My wife even knows to watch Walmart for discounted Dead Down Wind deodorant. A dollar is a dollar, so save it when you can.
If you’re in need of replacing a treestand or climbing sticks, now is the time to get a jump on your gear for next year. Not only will it prevent you from procrastinating until the last minute, this is the time to find a good deal since most companies are offering specials on last years gear.

9. Communicate With Property Owners

If hunting private property it’s important to nurture strong relationships with property owners. You’ll be surprised how simply stopping by, shaking a hand and saying thank you can help insure you have a place to hunt next year.
If it fits into your budget buy the property owner something. Whether it’s a gift card to a restaurant, a quality ham or a fruit basket, offering the property owner a gesture of kindness is a must for any post-season to-do list.

10. Quality Deer Management

The bowhunter’s post-season to-do list should also include a strategy for quality deer management. To help you get ready for the 2015 season, Cody Altizer will be covering the topic of QDM in his upcoming articles.

Most of all, be sure your list includes spending time with the ones that matter the most, and no matter what time of the year it is—make sure you have fun.

Post-Season Whitetail Adjustments

With the whitetail season well behind us it is time to start thinking ahead to opening day 2015. Hey, it’s not called 365 Whitetail for nothing. You see, if you want to be consistently successful chasing mature bucks—there really is no off season.
Besides, there’s no better way to spend these bleak, cold days of winter than developing a red-hot plan for next year. Here are a few of the areas I like to concentrate on immediately after the season comes to a close.
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If you found a great spot during your in-season scouting sessions now is a great time to return with a permanent stand. This will free up space and weight allowing you to move quickly and quietly through the timber when the time comes to hunt.

Tweaking Stands

If you’re like me then you probably have more than a few treestands hanging in the timber. If so, there is a good chance that some need to be tweaked. This could mean moving them 50 yards or just a few. Either way, stand locations can always be fine-tuned. I was callously reminded of this fact just a few short months ago I after hung a stand in a new area of my hunting ground.
After hunting it a few times I realized that it was out of position just ever so slightly. However, every time I sat in it I encountered bucks moving through the area. Thus my hesitation to move. A few weeks later, when the giant ‘mountain’ buck I had been chasing for two months walked out of a nearby thicket and looked directly up at me I realized the cost of my mistake. The worst part is I knew better. The lesson: Use this time to fine-tune stands.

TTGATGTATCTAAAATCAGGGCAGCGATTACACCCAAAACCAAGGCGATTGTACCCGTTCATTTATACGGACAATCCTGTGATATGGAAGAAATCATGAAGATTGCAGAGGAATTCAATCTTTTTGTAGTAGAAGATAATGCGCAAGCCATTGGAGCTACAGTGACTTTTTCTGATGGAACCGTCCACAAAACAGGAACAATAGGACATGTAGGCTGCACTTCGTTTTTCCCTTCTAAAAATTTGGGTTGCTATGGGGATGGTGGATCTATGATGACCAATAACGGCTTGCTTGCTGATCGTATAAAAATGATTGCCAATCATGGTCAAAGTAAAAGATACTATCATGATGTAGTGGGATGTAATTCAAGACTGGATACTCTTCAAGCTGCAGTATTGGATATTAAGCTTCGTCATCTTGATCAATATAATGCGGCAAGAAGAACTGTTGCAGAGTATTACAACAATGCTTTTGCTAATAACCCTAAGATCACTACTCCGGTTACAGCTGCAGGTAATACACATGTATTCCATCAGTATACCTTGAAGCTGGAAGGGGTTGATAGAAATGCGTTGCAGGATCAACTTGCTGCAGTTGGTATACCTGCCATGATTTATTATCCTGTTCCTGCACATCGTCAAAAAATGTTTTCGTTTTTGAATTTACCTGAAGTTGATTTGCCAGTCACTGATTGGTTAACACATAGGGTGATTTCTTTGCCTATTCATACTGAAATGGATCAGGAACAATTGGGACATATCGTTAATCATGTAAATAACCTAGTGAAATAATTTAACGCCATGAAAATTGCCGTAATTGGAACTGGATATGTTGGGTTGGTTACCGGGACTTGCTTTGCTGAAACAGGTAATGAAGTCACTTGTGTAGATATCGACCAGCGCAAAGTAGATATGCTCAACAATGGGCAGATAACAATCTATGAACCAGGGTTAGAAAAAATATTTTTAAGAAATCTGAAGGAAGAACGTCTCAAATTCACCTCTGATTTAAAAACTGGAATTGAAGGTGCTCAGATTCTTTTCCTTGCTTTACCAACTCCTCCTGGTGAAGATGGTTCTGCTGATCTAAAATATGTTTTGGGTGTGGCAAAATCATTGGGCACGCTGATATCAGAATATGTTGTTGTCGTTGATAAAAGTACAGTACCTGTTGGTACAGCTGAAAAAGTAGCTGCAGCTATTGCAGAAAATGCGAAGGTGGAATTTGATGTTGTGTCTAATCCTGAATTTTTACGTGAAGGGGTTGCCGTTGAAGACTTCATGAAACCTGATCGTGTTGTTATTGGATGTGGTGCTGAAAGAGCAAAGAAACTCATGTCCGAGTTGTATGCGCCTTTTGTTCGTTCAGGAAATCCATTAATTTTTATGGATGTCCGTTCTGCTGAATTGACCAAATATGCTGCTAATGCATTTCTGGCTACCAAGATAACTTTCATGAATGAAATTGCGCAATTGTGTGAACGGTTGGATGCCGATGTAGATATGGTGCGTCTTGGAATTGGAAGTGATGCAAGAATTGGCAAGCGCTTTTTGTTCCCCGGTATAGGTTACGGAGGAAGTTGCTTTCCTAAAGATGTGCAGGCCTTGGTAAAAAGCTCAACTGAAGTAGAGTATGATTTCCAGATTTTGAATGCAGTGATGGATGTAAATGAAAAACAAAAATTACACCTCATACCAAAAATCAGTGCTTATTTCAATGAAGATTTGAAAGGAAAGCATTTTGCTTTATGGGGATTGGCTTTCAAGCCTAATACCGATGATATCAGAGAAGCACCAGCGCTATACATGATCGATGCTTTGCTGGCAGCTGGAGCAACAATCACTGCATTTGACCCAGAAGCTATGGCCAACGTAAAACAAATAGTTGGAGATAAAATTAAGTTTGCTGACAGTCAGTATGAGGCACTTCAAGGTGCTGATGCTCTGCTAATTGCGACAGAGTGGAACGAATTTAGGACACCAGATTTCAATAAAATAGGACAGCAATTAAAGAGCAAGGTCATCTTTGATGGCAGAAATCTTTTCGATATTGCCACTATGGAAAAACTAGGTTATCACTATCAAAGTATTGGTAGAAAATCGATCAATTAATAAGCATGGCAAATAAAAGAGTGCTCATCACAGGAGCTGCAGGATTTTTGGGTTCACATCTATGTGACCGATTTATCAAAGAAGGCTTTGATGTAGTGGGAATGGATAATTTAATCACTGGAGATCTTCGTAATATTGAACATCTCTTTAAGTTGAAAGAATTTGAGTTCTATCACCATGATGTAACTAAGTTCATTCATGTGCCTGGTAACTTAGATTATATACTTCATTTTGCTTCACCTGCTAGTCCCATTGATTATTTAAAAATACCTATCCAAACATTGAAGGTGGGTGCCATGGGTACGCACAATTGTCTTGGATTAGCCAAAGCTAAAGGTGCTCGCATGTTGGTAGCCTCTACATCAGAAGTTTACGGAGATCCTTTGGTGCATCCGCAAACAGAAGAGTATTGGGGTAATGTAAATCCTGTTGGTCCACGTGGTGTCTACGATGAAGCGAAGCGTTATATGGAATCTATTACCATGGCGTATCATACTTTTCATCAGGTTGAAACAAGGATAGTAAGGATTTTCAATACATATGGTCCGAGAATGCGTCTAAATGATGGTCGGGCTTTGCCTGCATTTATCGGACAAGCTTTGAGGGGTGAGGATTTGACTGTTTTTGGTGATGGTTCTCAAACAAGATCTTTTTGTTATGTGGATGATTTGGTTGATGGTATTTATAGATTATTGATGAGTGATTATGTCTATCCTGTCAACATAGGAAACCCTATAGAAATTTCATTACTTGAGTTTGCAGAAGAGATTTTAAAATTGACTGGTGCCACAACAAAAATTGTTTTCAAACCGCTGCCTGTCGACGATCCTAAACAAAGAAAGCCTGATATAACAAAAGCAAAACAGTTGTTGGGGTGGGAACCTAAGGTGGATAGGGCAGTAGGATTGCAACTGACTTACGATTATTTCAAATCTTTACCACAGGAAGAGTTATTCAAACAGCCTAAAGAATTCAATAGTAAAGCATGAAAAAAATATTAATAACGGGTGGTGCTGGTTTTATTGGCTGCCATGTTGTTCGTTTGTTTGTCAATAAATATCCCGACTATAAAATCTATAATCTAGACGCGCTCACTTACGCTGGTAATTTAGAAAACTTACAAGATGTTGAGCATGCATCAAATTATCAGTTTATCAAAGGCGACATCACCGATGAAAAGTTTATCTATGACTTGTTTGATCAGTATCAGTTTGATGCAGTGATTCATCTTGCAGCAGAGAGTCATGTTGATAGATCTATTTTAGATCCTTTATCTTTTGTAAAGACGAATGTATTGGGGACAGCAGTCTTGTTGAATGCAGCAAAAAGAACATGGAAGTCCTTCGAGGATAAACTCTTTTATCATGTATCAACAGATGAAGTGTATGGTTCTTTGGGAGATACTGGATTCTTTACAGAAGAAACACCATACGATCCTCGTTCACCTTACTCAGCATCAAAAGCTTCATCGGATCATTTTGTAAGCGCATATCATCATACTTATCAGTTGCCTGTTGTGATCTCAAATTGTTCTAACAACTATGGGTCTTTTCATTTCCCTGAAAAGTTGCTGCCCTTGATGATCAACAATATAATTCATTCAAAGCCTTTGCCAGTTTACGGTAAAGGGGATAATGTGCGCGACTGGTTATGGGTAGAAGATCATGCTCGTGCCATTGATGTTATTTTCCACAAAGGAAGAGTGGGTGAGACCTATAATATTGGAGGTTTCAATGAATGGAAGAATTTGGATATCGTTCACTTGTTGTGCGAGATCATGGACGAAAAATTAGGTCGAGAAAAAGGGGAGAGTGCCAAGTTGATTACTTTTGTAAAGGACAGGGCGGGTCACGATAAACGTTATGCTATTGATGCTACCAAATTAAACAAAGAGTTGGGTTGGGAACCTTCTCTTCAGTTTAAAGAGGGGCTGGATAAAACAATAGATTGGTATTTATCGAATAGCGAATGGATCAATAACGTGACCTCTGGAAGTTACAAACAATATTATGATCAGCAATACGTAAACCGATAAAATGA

Moving Cameras

The same goes for trail cameras. Sometimes cameras don’t tell the whole story simply because they are not in the position to do so. If you’ve noticed deer using a particular part of your hunting area and you don’t have a camera hanging somewhere nearby now is the time to start looking for the perfect tree. This may take some trimming of nearby brush so by doing it now you lower the risk of disrupting the local deer.

Finding New Clues

Speaking of reducing your disturbance, now is the perfect time to crash through a suspected big buck bedding area. You see, by the time hunting season rolls around, old’ Mossy Horns will have forgotten about your intrusion but you will be all the wiser regarding his hideout.
This is also a great time to be scouting out preferred travel routes to and from bedding as well as feeding areas. Better yet, look for locations that might harbor bucks during the rut (like doe bedding areas).
post season whitetail tips

There is always something to learn in the deer woods and every piece of the puzzle you discover brings you one step closer to success.


You might not chase whitetails in rugged terrain like I do but that doesn’t mean you should neglect your conditioning. Aside from the natural benefits that accompany living a healthy lifestyle, getting in shape will definitely help you overcome the obstacles that all whitetail hunters face.
I believe it is much easier to hit the hills day after day, hang and rehang treestands, scout for new areas to hunt, climb tree steps in frigid temps or ultimately drag out your trophy buck when you’re in good physical shape. Who can argue with that?
post season whitetail adjustments

While we all enjoy a big chest and arms, in the woods, the legs feed the wolf. Don’t neglect lower body conditioning when it comes to preparing for hunting season.

And don’t fall into the trap of thinking you have to be fitness fanatic in order to train for hunting success. You don’t. I’m like a lot of you. I have a full-time job, a wife, kids, etc. However, I make working out for bowhunting success a priority. You can too.
It doesn’t take much to move the needle in the right direction. The key is to just get it moving. Move the needle before opening day and see if you can’t tell a difference in your hunting prowess.

Gear Testing

With the ATA Show here and gone, everyone is interested in the latest and greatest gear. And that’s a good thing! What better way to spend the summer months then shooting and tweaking your equipment until it is driving nails? The last thing you want to do is wait until a few weeks prior to opening day before you start trying out new bow accessories. That’s a recipe for disaster.


Yeah, the weather outside stinks. But that doesn’t mean you have to stop thinking or preparing for opening day. It may be months away but just like Christmas it will be here before you know it. Start prepping now.
One more thing, don’t forget this is the perfect time for predator hunting. Hey, that might be a great topic to discuss next time…